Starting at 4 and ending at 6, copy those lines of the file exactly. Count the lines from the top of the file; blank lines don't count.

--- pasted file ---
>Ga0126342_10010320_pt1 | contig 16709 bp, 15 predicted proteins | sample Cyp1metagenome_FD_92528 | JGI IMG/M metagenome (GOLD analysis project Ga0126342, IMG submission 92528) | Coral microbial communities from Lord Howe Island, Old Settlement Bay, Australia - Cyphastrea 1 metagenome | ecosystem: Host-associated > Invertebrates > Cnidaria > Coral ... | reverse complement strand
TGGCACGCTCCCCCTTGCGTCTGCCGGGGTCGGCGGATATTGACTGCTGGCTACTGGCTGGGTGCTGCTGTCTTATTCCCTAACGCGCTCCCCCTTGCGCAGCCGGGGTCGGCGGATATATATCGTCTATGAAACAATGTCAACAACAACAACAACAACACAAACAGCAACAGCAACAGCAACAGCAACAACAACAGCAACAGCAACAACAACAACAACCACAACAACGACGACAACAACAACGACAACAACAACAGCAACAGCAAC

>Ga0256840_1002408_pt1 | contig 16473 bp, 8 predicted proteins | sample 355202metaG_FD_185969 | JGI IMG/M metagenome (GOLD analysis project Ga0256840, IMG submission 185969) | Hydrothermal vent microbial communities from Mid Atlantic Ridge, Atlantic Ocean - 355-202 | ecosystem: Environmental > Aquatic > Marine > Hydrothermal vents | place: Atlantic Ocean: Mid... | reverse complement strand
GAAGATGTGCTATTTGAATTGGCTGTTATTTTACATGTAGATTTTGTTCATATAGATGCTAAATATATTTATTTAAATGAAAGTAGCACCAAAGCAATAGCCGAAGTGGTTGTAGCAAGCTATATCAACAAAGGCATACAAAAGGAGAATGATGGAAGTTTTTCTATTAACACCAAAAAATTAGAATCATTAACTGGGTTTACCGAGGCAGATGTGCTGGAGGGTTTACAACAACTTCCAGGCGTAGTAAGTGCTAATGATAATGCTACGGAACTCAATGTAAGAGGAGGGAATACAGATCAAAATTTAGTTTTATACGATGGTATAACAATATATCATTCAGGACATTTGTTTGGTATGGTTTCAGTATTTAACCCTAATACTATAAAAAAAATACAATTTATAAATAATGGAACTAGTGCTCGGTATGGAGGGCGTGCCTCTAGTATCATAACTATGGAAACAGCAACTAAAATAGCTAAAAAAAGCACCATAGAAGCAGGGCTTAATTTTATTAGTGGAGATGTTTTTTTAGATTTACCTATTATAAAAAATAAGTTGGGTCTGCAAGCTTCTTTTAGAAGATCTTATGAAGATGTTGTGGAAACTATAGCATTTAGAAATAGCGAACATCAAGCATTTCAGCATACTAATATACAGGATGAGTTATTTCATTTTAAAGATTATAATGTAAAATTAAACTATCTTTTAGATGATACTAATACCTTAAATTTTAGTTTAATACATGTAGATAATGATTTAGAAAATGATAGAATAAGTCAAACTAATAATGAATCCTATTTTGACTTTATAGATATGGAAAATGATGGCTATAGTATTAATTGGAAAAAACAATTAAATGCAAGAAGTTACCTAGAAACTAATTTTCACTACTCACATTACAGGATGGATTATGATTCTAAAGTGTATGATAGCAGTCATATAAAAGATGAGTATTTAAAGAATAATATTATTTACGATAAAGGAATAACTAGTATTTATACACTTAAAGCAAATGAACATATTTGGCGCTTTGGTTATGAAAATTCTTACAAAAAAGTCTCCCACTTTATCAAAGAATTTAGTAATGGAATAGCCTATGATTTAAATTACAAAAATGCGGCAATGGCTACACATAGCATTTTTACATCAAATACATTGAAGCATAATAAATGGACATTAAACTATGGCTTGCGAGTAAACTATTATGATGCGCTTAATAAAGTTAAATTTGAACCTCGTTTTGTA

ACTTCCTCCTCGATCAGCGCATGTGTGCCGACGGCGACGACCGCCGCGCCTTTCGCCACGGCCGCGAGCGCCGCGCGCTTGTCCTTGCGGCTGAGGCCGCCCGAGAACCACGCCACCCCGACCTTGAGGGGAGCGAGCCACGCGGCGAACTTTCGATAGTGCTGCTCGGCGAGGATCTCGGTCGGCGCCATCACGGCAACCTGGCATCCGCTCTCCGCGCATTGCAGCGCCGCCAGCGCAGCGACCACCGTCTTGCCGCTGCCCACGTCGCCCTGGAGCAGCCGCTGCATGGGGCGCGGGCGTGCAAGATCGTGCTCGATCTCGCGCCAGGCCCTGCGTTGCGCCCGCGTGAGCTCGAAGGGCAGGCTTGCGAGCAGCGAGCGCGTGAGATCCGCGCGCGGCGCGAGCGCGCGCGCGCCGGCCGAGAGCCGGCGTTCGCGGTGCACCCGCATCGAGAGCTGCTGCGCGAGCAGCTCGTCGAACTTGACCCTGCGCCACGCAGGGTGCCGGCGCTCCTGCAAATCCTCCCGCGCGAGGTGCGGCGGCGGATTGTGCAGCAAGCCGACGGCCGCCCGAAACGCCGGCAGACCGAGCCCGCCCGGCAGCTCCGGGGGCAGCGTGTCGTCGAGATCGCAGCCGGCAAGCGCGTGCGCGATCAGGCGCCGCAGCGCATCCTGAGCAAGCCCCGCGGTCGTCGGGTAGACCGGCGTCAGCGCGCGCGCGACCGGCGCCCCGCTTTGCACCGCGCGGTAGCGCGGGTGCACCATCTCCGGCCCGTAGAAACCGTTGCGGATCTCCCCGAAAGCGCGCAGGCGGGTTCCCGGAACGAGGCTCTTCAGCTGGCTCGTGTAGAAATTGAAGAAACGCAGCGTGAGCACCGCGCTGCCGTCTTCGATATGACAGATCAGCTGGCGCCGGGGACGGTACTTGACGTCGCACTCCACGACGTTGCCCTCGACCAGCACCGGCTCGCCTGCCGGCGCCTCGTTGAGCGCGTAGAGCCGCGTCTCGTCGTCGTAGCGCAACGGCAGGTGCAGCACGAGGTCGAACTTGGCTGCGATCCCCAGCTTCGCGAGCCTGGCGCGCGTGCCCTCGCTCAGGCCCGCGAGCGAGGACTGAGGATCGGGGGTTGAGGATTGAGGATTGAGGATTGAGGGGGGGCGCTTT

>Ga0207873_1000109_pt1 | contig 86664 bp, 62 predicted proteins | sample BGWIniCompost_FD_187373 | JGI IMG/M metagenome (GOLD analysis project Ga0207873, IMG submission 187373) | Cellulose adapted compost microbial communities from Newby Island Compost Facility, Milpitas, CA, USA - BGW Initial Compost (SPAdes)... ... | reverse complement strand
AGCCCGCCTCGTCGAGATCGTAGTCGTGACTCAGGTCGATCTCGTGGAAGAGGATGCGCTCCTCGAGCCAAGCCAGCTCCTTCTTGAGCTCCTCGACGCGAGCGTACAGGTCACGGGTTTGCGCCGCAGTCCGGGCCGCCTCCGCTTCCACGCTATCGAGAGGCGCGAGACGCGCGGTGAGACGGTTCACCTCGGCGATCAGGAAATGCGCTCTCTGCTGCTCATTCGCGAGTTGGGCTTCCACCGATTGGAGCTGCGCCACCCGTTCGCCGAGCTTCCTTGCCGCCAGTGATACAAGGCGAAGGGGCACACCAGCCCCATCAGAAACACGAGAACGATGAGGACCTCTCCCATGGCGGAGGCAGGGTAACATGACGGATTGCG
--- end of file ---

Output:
GAAGATGTGCTATTTGAATTGGCTGTTATTTTACATGTAGATTTTGTTCATATAGATGCTAAATATATTTATTTAAATGAAAGTAGCACCAAAGCAATAGCCGAAGTGGTTGTAGCAAGCTATATCAACAAAGGCATACAAAAGGAGAATGATGGAAGTTTTTCTATTAACACCAAAAAATTAGAATCATTAACTGGGTTTACCGAGGCAGATGTGCTGGAGGGTTTACAACAACTTCCAGGCGTAGTAAGTGCTAATGATAATGCTACGGAACTCAATGTAAGAGGAGGGAATACAGATCAAAATTTAGTTTTATACGATGGTATAACAATATATCATTCAGGACATTTGTTTGGTATGGTTTCAGTATTTAACCCTAATACTATAAAAAAAATACAATTTATAAATAATGGAACTAGTGCTCGGTATGGAGGGCGTGCCTCTAGTATCATAACTATGGAAACAGCAACTAAAATAGCTAAAAAAAGCACCATAGAAGCAGGGCTTAATTTTATTAGTGGAGATGTTTTTTTAGATTTACCTATTATAAAAAATAAGTTGGGTCTGCAAGCTTCTTTTAGAAGATCTTATGAAGATGTTGTGGAAACTATAGCATTTAGAAATAGCGAACATCAAGCATTTCAGCATACTAATATACAGGATGAGTTATTTCATTTTAAAGATTATAATGTAAAATTAAACTATCTTTTAGATGATACTAATACCTTAAATTTTAGTTTAATACATGTAGATAATGATTTAGAAAATGATAGAATAAGTCAAACTAATAATGAATCCTATTTTGACTTTATAGATATGGAAAATGATGGCTATAGTATTAATTGGAAAAAACAATTAAATGCAAGAAGTTACCTAGAAACTAATTTTCACTACTCACATTACAGGATGGATTATGATTCTAAAGTGTATGATAGCAGTCATATAAAAGATGAGTATTTAAAGAATAATATTATTTACGATAAAGGAATAACTAGTATTTATACACTTAAAGCAAATGAACATATTTGGCGCTTTGGTTATGAAAATTCTTACAAAAAAGTCTCCCACTTTATCAAAGAATTTAGTAATGGAATAGCCTATGATTTAAATTACAAAAATGCGGCAATGGCTACACATAGCATTTTTACATCAAATACATTGAAGCATAATAAATGGACATTAAACTATGGCTTGCGAGTAAACTATTATGATGCGCTTAATAAAGTTAAATTTGAACCTCGTTTTGTA

ACTTCCTCCTCGATCAGCGCATGTGTGCCGACGGCGACGACCGCCGCGCCTTTCGCCACGGCCGCGAGCGCCGCGCGCTTGTCCTTGCGGCTGAGGCCGCCCGAGAACCACGCCACCCCGACCTTGAGGGGAGCGAGCCACGCGGCGAACTTTCGATAGTGCTGCTCGGCGAGGATCTCGGTCGGCGCCATCACGGCAACCTGGCATCCGCTCTCCGCGCATTGCAGCGCCGCCAGCGCAGCGACCACCGTCTTGCCGCTGCCCACGTCGCCCTGGAGCAGCCGCTGCATGGGGCGCGGGCGTGCAAGATCGTGCTCGATCTCGCGCCAGGCCCTGCGTTGCGCCCGCGTGAGCTCGAAGGGCAGGCTTGCGAGCAGCGAGCGCGTGAGATCCGCGCGCGGCGCGAGCGCGCGCGCGCCGGCCGAGAGCCGGCGTTCGCGGTGCACCCGCATCGAGAGCTGCTGCGCGAGCAGCTCGTCGAACTTGACCCTGCGCCACGCAGGGTGCCGGCGCTCCTGCAAATCCTCCCGCGCGAGGTGCGGCGGCGGATTGTGCAGCAAGCCGACGGCCGCCCGAAACGCCGGCAGACCGAGCCCGCCCGGCAGCTCCGGGGGCAGCGTGTCGTCGAGATCGCAGCCGGCAAGCGCGTGCGCGATCAGGCGCCGCAGCGCATCCTGAGCAAGCCCCGCGGTCGTCGGGTAGACCGGCGTCAGCGCGCGCGCGACCGGCGCCCCGCTTTGCACCGCGCGGTAGCGCGGGTGCACCATCTCCGGCCCGTAGAAACCGTTGCGGATCTCCCCGAAAGCGCGCAGGCGGGTTCCCGGAACGAGGCTCTTCAGCTGGCTCGTGTAGAAATTGAAGAAACGCAGCGTGAGCACCGCGCTGCCGTCTTCGATATGACAGATCAGCTGGCGCCGGGGACGGTACTTGACGTCGCACTCCACGACGTTGCCCTCGACCAGCACCGGCTCGCCTGCCGGCGCCTCGTTGAGCGCGTAGAGCCGCGTCTCGTCGTCGTAGCGCAACGGCAGGTGCAGCACGAGGTCGAACTTGGCTGCGATCCCCAGCTTCGCGAGCCTGGCGCGCGTGCCCTCGCTCAGGCCCGCGAGCGAGGACTGAGGATCGGGGGTTGAGGATTGAGGATTGAGGATTGAGGGGGGGCGCTTT

>Ga0207873_1000109_pt1 | contig 86664 bp, 62 predicted proteins | sample BGWIniCompost_FD_187373 | JGI IMG/M metagenome (GOLD analysis project Ga0207873, IMG submission 187373) | Cellulose adapted compost microbial communities from Newby Island Compost Facility, Milpitas, CA, USA - BGW Initial Compost (SPAdes)... ... | reverse complement strand